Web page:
So, fellow travellers, be aware that you too may run into difficulties if you have been abroad teaching ESL and want to come back to the UK to qualify as a teacher here. I know that if I don’t get funded, that particular dream will have gone for me and I will be thinking seriously about what I want to do.
Apart from that, Marta and I took a trip to the West Hill and enjoyed a wonderful lunch of jacket potato (Marta) and a sausage baguette (me) with some delicious cake for desert. The West Hill is very pretty in the springtime sun and I regrettably only took a few pictures the entire time we were there. I must get back into using my camera again. But being back home has left me uninspired. I want to go back to Vietnam and Cambodia, where I was happily snapping away all day long. You can see my picture of the West Hill above, and you would have seen it if you clicked on this article from my home page.
Well, that is it for me for now. I will write again soon about the trials and tribulations of trying to get my life in order. It might not be easy but I will work it out.
So, as you may have noticed, I failed to post anything yesterday. I assure you, dear reader, that this is because I am busy as hell. I am currently in the process of settling back in at school (new classes and co-teachers), hearing one of the co’s I had is leaving and an old one is coming back, learning names and other teaching things. On top of this, I am in charge of interviewing 4 students from my school for a home stay programme is Australia. This has required me to come up with a scoring system and a series of questions to ask them. The interviews themselves are today.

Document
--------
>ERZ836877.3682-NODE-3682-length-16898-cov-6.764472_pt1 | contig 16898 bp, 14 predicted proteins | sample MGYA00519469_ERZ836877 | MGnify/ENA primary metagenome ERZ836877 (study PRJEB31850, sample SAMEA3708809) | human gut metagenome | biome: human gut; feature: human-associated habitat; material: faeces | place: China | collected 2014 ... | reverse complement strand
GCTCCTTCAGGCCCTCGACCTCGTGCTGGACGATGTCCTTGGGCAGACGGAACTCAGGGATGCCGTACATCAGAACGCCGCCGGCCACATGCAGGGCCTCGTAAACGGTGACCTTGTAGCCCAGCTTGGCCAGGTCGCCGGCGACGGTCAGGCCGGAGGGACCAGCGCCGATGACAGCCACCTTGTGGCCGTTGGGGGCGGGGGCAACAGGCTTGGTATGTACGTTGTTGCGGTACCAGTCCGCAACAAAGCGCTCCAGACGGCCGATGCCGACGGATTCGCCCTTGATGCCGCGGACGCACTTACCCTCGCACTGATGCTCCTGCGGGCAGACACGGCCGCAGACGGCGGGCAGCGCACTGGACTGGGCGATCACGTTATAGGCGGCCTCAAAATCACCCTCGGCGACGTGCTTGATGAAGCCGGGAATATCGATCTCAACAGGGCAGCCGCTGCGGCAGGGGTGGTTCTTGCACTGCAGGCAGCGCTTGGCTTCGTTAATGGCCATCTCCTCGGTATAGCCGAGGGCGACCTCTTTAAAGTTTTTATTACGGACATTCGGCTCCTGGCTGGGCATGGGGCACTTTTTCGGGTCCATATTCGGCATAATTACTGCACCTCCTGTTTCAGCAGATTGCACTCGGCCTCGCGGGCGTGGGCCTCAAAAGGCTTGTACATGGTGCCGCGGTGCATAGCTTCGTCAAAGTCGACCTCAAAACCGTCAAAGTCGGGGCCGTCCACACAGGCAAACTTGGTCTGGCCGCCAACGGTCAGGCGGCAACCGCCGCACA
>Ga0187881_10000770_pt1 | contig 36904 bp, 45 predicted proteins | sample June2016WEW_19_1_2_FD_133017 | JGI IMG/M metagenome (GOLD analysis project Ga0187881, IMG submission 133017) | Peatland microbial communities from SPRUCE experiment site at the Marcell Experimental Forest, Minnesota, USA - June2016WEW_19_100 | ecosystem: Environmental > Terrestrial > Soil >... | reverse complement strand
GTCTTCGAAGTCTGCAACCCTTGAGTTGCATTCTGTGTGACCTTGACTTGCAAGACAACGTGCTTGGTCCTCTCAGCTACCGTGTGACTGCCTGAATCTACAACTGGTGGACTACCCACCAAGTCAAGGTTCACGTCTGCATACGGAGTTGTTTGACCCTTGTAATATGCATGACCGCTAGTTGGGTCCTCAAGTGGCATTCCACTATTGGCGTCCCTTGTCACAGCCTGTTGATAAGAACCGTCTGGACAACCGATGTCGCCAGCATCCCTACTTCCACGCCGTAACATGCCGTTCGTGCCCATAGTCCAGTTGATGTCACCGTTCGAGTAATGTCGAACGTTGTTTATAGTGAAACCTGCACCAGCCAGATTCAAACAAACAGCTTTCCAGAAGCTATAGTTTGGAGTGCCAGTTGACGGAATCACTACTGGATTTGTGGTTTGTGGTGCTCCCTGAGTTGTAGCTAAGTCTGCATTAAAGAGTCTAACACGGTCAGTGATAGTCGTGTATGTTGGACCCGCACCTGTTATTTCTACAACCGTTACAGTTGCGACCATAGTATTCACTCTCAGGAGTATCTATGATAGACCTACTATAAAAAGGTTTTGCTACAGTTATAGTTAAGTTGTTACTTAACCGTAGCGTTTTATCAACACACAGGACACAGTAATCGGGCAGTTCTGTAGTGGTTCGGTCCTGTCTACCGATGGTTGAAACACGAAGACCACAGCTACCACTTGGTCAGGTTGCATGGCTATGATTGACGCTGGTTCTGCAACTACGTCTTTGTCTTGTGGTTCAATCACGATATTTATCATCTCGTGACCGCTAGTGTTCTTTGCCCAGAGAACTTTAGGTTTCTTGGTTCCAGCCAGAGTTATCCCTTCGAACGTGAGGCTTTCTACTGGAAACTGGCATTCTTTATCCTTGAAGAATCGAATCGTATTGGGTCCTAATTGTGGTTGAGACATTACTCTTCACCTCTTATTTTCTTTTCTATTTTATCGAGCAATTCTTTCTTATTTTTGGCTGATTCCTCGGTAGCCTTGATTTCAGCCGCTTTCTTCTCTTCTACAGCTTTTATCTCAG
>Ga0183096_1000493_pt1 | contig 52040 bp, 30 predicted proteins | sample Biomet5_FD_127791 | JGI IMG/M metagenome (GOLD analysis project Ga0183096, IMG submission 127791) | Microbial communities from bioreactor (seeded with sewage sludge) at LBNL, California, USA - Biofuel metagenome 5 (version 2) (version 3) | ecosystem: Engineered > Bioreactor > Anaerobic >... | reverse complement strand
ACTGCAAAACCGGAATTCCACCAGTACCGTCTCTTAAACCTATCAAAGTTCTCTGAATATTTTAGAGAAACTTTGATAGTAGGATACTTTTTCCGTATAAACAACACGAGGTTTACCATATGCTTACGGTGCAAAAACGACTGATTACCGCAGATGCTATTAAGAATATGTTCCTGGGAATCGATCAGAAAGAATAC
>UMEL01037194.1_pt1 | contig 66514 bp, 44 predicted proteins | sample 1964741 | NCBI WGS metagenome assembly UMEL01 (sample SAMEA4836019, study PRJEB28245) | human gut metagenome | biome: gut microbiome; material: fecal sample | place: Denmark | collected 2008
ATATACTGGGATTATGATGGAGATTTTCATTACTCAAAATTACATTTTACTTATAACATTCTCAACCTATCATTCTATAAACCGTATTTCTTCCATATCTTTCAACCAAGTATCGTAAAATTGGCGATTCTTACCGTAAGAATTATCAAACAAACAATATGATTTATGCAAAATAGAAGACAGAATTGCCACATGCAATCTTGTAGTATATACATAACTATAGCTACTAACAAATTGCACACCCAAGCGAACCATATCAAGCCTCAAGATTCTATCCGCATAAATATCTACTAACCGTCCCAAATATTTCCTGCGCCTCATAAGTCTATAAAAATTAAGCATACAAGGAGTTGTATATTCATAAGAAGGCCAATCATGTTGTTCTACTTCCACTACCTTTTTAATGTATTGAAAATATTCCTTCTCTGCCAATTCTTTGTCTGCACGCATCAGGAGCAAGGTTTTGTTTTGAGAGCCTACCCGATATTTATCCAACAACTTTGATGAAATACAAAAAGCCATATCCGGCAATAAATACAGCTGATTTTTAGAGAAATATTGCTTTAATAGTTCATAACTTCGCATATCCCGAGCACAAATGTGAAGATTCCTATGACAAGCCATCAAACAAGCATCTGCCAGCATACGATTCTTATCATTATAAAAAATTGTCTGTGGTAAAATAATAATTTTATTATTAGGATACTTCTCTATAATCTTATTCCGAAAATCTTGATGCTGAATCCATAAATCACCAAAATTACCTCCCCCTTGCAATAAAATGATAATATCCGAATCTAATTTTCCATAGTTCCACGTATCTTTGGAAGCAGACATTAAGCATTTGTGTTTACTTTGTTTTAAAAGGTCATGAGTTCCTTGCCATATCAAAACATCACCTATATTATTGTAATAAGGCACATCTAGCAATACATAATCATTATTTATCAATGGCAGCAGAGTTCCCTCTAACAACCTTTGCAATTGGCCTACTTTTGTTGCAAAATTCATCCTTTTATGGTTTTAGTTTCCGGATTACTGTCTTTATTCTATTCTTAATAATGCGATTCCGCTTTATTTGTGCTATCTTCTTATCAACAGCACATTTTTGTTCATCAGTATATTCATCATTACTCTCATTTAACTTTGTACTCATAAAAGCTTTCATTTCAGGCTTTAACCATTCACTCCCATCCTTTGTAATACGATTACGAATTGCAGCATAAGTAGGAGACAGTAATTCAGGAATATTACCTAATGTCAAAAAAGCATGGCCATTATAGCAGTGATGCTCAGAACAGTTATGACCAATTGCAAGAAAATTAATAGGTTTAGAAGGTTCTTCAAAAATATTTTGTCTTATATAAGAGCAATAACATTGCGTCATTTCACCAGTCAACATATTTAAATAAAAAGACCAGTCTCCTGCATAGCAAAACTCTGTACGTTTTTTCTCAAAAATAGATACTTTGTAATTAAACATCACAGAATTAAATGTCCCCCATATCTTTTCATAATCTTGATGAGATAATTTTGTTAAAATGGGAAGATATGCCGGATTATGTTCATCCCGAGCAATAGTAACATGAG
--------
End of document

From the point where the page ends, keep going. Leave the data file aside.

In my time at home, I have been busy preparing to apply for a Canadian Working Holiday Visa. I will cover this in more detail in an upcoming post. But it has required a lot of work and document gathering on my part, as well as getting things from back home sent to me out here (proof of address for a criminal record check, for example). This, combined with school and running my other blog (The Birth Of The Cool), has left me pretty exhausted. What little free time I have has been invested into cooking, showing Marta Goodnight Sweetheart (a great TV series) and playing on the closed beta of Heroes of the Storm.
Normal posting should resume this weekend, or early next week. Sorry to delay you all from tales of my wonderful adventures.